My News and Reviews
Keeping this short and sweet because boy do I have a lot of stuff going on right now! Last week at Experiments in manga the Barakamon manga giveaway winner was announced. The post also includes a list of manga with prominent countryside settings for anyone interested in exploring some of what has been published in English. As for the first in-depth manga review of the month, I took a look at Junji Ito’s Cat Dairy: Yon & Mu which I found to be highly entertaining. I expected that I would at least like the manga, but I absolutely loved its weird mix of not-exactly-horror and comedy.
A few things of interest that I came across online last week: The most recent Sparkler Podcast focuses on what it’s like Working in the Manga Industry. (The podcast is currently only free for Sparkler Monthly members. Non-members can either purchase it now, or simply wait a few weeks.) Over at Anime New Network, Deb Aoki has been talking to the folks at Kodansha about the upcoming Attack on Titan anthology and bridging the gap between American comics and manga. Finally, Seven Seas slipped in a new license announcement: Monster Musume: I ♥ Monster Girls, a yonkoma spinoff from Okayado’s main series.
My Little Monster, Volume 10 by Robico. The last few volumes of My Little Monster have been getting progressively more serious to the point where, overall, the tenth seems to hardly have any humor at all. This is quite a change from the beginning of the series where the manga’s balance leaned more towards comedy and the more humorous aspects of the interactions between its oddball characters. I did really like this volume, though. Basically, Haru’s past and present are now colliding and the results are appropriately dramatic as everyone involved deals with the fallout. There are hurt and conflicted feelings, and many complications and frustrations. For one, Haru’s family circumstances are more fully explained, showing how the intense antagonism between him and his brother came about and just how awful a person their father is. A significant portion of My Little Monster, Volume 10 actually explores the story through the perspective of Haru’s brother Yuzan, which I was glad to see. He’s still not particularly pleasant, but being able to better understand his and Haru’s situation makes him less of an enigma and a much more sympathetic and interesting character.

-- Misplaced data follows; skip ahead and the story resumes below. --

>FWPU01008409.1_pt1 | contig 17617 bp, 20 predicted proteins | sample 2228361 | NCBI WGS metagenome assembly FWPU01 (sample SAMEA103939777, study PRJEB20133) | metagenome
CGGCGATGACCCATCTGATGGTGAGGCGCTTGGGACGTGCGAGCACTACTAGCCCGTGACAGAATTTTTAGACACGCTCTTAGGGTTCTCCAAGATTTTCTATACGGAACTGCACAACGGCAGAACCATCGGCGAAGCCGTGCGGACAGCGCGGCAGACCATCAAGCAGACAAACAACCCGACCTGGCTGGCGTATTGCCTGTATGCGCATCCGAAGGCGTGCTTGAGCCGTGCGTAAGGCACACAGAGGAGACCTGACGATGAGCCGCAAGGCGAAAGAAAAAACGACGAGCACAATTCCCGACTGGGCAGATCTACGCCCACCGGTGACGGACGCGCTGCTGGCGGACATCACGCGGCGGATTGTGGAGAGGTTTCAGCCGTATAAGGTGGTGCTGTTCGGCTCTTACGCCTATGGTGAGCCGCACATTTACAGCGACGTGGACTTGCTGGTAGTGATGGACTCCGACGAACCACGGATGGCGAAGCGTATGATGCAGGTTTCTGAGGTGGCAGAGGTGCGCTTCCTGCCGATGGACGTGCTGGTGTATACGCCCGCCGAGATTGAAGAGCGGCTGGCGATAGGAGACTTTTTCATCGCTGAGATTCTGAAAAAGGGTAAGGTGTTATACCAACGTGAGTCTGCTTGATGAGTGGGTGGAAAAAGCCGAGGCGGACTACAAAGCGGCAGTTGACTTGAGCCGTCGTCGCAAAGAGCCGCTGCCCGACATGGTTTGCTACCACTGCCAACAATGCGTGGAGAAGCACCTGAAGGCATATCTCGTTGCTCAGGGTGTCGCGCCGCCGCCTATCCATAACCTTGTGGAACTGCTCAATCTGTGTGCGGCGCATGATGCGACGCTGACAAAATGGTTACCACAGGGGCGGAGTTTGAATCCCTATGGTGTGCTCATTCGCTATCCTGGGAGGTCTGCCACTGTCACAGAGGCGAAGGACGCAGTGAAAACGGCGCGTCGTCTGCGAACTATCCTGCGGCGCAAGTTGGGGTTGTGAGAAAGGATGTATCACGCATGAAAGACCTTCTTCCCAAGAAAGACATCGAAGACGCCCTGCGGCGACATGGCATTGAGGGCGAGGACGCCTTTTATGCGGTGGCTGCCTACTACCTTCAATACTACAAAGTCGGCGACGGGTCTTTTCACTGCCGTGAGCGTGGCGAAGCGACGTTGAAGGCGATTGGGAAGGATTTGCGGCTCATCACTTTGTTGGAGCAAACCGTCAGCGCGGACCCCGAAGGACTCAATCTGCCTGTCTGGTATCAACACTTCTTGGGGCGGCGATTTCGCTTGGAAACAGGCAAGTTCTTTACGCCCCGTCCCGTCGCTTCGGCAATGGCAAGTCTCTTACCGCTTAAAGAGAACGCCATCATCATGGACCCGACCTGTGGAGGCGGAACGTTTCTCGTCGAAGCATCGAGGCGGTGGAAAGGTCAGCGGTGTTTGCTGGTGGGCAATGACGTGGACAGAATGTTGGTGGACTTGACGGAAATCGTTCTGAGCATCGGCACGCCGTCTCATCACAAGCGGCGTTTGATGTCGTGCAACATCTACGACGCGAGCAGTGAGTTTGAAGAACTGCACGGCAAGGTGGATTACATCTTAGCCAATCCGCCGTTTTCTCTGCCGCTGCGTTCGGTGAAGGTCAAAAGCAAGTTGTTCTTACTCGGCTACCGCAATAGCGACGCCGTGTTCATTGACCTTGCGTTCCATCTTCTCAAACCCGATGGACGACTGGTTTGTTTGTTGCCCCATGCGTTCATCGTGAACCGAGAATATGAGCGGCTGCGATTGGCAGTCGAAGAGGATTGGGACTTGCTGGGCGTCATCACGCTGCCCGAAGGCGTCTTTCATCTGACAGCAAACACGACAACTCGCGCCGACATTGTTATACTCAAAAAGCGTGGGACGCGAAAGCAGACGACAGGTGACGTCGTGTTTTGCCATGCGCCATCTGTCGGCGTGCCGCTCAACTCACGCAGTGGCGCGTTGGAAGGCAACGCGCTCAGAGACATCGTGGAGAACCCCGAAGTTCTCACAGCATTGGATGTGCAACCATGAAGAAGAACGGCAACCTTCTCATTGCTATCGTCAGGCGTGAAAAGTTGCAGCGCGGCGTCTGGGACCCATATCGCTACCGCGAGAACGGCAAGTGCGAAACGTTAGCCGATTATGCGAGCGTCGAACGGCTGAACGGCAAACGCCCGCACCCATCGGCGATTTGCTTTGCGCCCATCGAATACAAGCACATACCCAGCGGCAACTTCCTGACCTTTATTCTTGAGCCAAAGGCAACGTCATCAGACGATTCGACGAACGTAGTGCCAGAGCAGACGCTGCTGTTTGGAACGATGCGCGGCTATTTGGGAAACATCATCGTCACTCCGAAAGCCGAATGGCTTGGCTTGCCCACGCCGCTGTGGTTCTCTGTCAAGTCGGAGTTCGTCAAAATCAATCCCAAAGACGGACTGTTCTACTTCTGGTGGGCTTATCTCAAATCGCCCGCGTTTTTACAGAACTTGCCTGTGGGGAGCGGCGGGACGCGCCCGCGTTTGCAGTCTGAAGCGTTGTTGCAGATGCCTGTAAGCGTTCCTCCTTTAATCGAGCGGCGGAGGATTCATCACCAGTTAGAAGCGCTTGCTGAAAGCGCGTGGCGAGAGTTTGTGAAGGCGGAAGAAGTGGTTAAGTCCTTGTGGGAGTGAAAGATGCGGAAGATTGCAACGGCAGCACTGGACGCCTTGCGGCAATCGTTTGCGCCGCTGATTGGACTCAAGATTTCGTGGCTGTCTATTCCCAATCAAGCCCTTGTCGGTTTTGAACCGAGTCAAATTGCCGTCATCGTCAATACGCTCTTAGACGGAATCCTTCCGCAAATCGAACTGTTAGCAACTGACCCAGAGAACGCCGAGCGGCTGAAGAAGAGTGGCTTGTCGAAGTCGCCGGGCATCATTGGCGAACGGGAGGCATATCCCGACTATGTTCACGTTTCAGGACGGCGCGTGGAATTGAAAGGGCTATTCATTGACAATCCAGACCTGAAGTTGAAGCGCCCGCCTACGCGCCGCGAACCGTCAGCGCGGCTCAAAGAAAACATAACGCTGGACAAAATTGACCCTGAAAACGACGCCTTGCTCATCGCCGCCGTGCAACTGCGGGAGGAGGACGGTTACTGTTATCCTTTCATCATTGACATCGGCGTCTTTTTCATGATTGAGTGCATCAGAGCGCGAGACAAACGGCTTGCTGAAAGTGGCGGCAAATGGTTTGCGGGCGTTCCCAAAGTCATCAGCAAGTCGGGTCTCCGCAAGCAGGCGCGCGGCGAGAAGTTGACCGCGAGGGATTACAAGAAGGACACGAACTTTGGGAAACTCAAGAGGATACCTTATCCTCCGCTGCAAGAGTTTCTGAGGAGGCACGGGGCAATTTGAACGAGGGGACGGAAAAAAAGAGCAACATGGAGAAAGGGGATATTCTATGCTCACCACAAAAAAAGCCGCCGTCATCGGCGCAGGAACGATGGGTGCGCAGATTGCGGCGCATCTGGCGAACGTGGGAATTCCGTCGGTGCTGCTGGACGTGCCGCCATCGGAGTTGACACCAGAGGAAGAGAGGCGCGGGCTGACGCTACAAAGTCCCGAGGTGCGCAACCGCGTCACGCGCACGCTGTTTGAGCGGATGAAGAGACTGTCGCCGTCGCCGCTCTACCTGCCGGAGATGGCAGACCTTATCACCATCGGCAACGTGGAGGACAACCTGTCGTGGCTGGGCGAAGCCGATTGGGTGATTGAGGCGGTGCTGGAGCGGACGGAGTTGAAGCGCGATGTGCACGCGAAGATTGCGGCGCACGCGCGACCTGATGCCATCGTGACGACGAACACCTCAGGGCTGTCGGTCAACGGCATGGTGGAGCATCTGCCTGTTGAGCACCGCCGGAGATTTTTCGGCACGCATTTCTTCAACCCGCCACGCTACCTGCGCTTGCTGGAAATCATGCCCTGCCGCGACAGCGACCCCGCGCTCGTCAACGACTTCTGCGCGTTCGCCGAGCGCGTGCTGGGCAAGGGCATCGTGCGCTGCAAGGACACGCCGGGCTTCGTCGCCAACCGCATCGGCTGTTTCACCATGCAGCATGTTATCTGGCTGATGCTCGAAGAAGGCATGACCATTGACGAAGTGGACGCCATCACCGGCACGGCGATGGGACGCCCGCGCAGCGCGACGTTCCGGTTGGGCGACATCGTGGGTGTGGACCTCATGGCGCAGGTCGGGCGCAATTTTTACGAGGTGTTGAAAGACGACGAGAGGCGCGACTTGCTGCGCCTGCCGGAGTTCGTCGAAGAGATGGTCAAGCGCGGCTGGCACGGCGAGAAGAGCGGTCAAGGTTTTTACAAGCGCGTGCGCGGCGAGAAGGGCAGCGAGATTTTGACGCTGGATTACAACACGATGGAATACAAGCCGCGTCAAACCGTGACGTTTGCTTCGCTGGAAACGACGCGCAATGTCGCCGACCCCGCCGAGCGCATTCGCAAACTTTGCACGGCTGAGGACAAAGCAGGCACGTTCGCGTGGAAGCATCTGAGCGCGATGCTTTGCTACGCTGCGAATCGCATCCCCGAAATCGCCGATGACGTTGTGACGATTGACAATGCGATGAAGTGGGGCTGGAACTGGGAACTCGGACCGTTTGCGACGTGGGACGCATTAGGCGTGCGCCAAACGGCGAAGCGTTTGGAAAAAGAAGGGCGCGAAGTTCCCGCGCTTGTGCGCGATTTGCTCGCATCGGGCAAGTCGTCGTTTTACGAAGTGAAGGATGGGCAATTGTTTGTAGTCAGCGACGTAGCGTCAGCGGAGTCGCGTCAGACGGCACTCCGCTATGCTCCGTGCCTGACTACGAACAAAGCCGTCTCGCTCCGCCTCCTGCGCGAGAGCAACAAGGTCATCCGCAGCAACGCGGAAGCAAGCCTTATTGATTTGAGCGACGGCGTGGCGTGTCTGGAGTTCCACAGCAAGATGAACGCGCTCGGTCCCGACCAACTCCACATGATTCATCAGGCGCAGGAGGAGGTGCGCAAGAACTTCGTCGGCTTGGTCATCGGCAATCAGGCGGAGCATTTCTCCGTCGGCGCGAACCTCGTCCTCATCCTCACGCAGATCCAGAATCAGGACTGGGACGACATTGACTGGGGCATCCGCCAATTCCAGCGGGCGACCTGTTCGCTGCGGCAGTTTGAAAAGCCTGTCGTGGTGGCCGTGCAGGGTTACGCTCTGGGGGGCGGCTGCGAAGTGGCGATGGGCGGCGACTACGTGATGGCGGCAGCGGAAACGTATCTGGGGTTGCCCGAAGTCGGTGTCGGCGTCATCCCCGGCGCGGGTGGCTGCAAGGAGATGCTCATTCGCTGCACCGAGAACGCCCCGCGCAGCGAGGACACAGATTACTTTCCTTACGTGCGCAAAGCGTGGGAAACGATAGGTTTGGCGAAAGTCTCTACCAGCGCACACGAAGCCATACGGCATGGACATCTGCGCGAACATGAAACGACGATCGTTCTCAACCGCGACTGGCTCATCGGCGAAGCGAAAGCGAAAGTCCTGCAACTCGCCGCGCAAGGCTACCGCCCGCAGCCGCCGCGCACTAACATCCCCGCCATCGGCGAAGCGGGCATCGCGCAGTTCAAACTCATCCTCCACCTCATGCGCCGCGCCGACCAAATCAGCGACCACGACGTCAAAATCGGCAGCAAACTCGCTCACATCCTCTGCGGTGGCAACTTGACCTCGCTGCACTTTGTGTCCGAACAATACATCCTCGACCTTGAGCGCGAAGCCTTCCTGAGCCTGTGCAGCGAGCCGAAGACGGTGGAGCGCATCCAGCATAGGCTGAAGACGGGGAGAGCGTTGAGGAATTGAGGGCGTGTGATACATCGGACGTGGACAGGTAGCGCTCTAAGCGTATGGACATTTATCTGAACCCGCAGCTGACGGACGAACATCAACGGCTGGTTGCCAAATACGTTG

Suikoden III: The Successor of Fate, Volumes 6-11 by Aki Shimizu. I still haven’t played any of the Suikoden games, although based solely on the manga adaptation of the third, it’s likely a to be franchise that I would enjoy. I liked the first five volumes of Shimizu’s Suikoden III, but the final six cemented my appreciation for the manga–it’s a solid epic fantasy series with both magic and military might. Although it is a video game adaptation and in a few places the RPG mechanics can be seen if one is looking for them, the manga stands very well on its own and doesn’t really feel too game-like. The second half of the series more fully delves into the antagonist’s backstory which was needed as his motivations are much more complicated than would initially appear. One of the things I like the most about the Suikoden III manga is that nothing is strictly good or evil, the characters and their actions are more nuanced than that. Under the weight of war and inherited responsibilities they must all try to hold onto their ideals while at the same time making compromises in order to protect what and who they love. Enemies become allies and in some cases even friends, but it is a hard journey.
Taimashin: The Red Spider Exorcist, Volume 2 written by Hideyuki Kikuchi and illustrated by Shin Yong-Gwan. Although all six volumes of Taimashin have been translated into English, only the first two were released in print; the other four volumes are only available digitally. It’s been a long while since I’ve read the first volume in the series, but I do distinctly recall liking it, or at being enthralled by Akamushi Fujiwara, the titular Red Spider Exorcist who may be a human, a demon, or something else entirely. Reading the second volume, Akamushi still fascinates me and is probably my favorite part of the manga. For the most part I would classify Taimashin as a horror manga although, as I’ve come to expect from Kikuchi’s works, it also has distinct elements of science fiction and fantasy. While it doesn’t always make a lot of sense, the manga can be both thrilling and creepy. This is actually something else that I associate with Kikuchi–he writes these bizarrely engaging stories with ominous atmospheres that end up being all over the place. Taimashin‘s artwork fits the story and characters particularly well, ranging from Akamushi’s otherworldly beauty to scenes that are frankly grotesque.